British Fordson Tractors

Tracing lineage of the Fordson tractor from the Model F to the Dexta in Great Britain through two world wars.

| November 2018

  • British Fordson tractors
    Executives of Henry Ford and Son, Inc. stand proudly with a 1918 Fordson Model F tractor. Edsel Ford is on the left and Henry Ford is in the center (wearing a fedora). The puddle of oil beneath the tractor is not a good sign.
    Photo courtesy Henry Ford Museum and Greenfield Village
  • British Fordson tractors
    This photo shows the 1914-15 Model T-to-tractor experiment. One tank held gasoline; the other held extra water for the radiator. The Model T “powershift” transmission was used.
    Photo courtesy Henry Ford Museum and Greenfield Village
  • British Fordson tractor
    This 1916 prototype tractor was a complete departure from those based on the Model T car. A Hercules engine was used, along with a 3-speed conventional transmission and a worm-gear final drive.
    Photo courtesy Henry Ford Museum and Greenfield Village
  • British Fordson tractors
    In October 1917, a delegation from the British Ministry of Munitions inspects the Fordson prototype. Henry Ford is shown at right, wearing a bowler hat.
    Photo courtesy Henry Ford Museum and Greenfield Village
  • British Fordson tractors
    In this Oct. 6, 1917, photo, a Ministry of Munitions (MOM) tractor, one of the 6,000 exported to help with British tillage, is being loaded for shipment to England.
    Photo courtesy Henry Ford Museum and Greenfield Village
  • British Fordson tractors
    Henry Ford II tries his hand with a new E27N Fordson Major at the Dagenham, England, plant, in 1946.
    Photo courtesy Henry Ford Museum and Greenfield Village
  • British Fordson tractors
    The E27N version of the Fordson was built between 1945 and 1952. It used the same basic engine that was used in the 1917 model.
    Photo by Robert Pripps
  • British Fordson tractors
    The Fordson Model N in blue livery. The blue-and-orange color scheme was discontinued in 1938, but then brought back after the war.
    Photo by Robert Pripps
  • British Fordson tractors
    A rare narrow-front 1958 Fordson New Major, the first all-new tractor from British Ford. It replaced the aging E27N Major. The New Major was rated at 45 hp.
    Photo by Robert Pripps
  • British Fordson tractors
    The late Jack Garner shows off his 1962 Fordson Super Dexta that was imported to the U.S. as a Ford 2000 Diesel.
    Photo by Robert Pripps
  • British Fordson tractors
    The Fordson Dexta Diesel was introduced in 1957. Until late in 1960, the headlights were mounted on the side of the radiator shell. After that, the headlights were placed in the grille where they would not interfere with front-end loaders.
    Photo by Robert Pripps
  • British Fordson tractors
    The headlights on this 1964 Super Dexta have been moved to the radiator shell in order to use the fancy front bumper.
    Photo by Daniel Simecek

  • British Fordson tractors
  • British Fordson tractors
  • British Fordson tractor
  • British Fordson tractors
  • British Fordson tractors
  • British Fordson tractors
  • British Fordson tractors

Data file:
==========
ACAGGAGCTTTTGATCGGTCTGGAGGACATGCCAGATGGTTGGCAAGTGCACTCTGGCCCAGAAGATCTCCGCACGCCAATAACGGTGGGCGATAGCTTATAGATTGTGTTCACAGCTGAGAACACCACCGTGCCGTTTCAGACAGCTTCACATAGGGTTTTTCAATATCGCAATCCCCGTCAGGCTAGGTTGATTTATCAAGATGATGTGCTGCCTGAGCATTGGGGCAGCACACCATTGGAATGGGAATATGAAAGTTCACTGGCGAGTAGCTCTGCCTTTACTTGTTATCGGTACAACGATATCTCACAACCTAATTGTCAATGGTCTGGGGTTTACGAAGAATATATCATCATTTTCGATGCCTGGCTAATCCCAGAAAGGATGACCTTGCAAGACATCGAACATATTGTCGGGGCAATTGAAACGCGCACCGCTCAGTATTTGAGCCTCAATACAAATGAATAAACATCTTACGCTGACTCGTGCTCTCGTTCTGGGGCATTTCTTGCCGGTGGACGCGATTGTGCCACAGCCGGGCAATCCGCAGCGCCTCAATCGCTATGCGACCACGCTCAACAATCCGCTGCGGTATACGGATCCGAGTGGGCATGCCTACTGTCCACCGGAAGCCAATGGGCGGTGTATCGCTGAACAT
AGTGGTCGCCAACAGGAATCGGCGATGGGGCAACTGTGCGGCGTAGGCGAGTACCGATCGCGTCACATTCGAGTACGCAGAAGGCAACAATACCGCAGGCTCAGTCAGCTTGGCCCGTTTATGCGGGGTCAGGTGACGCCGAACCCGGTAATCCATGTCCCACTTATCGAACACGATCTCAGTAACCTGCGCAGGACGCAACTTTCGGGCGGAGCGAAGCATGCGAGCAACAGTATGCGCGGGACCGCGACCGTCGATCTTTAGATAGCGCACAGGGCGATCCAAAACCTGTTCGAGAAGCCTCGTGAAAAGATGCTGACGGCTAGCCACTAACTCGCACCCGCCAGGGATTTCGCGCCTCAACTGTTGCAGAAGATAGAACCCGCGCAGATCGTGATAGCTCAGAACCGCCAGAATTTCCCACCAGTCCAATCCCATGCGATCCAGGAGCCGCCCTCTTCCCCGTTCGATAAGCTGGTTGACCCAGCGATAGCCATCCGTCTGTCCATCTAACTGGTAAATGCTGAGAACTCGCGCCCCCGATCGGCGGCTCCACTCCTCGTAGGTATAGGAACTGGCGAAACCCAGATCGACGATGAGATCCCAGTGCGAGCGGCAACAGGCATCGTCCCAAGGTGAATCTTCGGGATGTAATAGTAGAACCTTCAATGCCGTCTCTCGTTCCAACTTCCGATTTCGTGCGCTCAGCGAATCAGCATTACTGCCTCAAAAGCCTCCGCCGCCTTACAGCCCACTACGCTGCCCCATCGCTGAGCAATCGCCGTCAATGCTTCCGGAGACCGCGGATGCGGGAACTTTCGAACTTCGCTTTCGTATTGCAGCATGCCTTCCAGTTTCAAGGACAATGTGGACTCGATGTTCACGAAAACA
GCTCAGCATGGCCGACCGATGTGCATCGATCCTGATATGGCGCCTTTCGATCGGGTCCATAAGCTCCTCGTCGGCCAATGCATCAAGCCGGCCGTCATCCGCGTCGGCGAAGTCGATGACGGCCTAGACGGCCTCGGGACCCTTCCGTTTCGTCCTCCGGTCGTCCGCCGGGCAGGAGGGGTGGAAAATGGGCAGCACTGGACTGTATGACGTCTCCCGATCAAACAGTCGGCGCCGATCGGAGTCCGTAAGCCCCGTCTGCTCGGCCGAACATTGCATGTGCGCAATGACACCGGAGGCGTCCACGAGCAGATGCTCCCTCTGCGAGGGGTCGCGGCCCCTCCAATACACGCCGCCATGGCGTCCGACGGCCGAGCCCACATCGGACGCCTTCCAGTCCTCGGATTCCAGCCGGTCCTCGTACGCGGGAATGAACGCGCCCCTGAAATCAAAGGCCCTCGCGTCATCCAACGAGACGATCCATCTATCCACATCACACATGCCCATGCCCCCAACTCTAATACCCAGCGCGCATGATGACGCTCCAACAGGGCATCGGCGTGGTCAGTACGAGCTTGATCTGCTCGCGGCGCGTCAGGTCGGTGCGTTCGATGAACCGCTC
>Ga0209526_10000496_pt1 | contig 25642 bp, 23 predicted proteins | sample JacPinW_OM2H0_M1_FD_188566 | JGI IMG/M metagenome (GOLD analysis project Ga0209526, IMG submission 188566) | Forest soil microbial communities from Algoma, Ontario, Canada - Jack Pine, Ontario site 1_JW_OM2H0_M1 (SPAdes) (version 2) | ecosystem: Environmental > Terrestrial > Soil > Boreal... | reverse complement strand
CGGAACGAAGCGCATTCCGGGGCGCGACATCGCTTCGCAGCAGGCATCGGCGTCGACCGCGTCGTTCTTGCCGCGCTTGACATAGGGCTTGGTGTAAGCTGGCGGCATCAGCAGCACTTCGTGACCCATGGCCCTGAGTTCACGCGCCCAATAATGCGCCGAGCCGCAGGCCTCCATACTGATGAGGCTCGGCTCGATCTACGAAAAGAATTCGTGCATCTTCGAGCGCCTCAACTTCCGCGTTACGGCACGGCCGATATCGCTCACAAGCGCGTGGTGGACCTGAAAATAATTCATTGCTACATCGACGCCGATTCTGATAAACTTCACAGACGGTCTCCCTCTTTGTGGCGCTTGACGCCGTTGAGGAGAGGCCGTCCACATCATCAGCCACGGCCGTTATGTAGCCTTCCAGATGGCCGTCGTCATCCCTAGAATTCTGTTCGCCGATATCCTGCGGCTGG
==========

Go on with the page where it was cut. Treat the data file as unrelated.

• British Fordson tractors
  • British Fordson tractors
  • British Fordson tractors
  • British Fordson tractors
  • British Fordson tractors

British Ford Motor Co. (England) Ltd., a semiautonomous branch of Henry Ford's automotive empire, was established in 1909 under the chairmanship of English motor vehicle manufacturer Lord Percival Perry.

At first, the company sold imported Model T automobiles while an assembly plant was set up in an old tram factory in Manchester. Opening in 1911, the factory employed 60 workers building the Model T. In 1914, Britain's first moving assembly line was initiated, producing 21 cars per hour. The Model T soon became the largest-selling car in Britain.

By 1915, the Model T was well established as the "universal car," and Ford (as well as others) began tinkering with Model T–to-tractor conversions. Ford's goal at that time was to use as many car parts as possible to keep costs down. Ford Motor Co., however, was owned by a small group of stockholders, some of whom did not share Henry Ford's enthusiasm for tractors. Accordingly, using his own money, Ford set up a new, family-owned company, with his only son, Edsel. The company was named Henry Ford and Son, Ltd. A completely new tractor — the Model F — was designed using the unit frame concept pioneered by Massey-Harris.

Fordson wins hearts and minds

With the outbreak of World War I, Great Britain faced food shortages when able-bodied men and horses were conscripted for the war effort, leaving much land untilled. The British Ministry of Munitions issued a plea for all manufacturers of tractors, foreign and domestic, to supply tractors for food production.



Lord Perry, aware of Henry Ford's progress with his new tractor design, called upon him to quit the experiments and start production. Ford not only agreed to that (and to export of at least 6,000 tractors to Great Britain as soon as possible), but also agreed to establish a factory in Ireland (from which the Ford family had emigrated). In 1917, a plant opened in Cork, Ireland, for manufacture of the tractor, now called the Fordson Model F. The Fordson (and others) went on to save the British people from starvation during World War I, and the Fordson endeared itself to the British population.

Peace time between World War I and World War II was limited to just 21 years. Mindful of the country's experience during the first world war, the British War Agricultural Executive Committee stockpiled hundreds of upgraded Fordson Model N tractors in the intervening years. When German U-boats cut off overseas shipping, the Fordson was once again ready to go to work, further endearing the tractor to the British populace.



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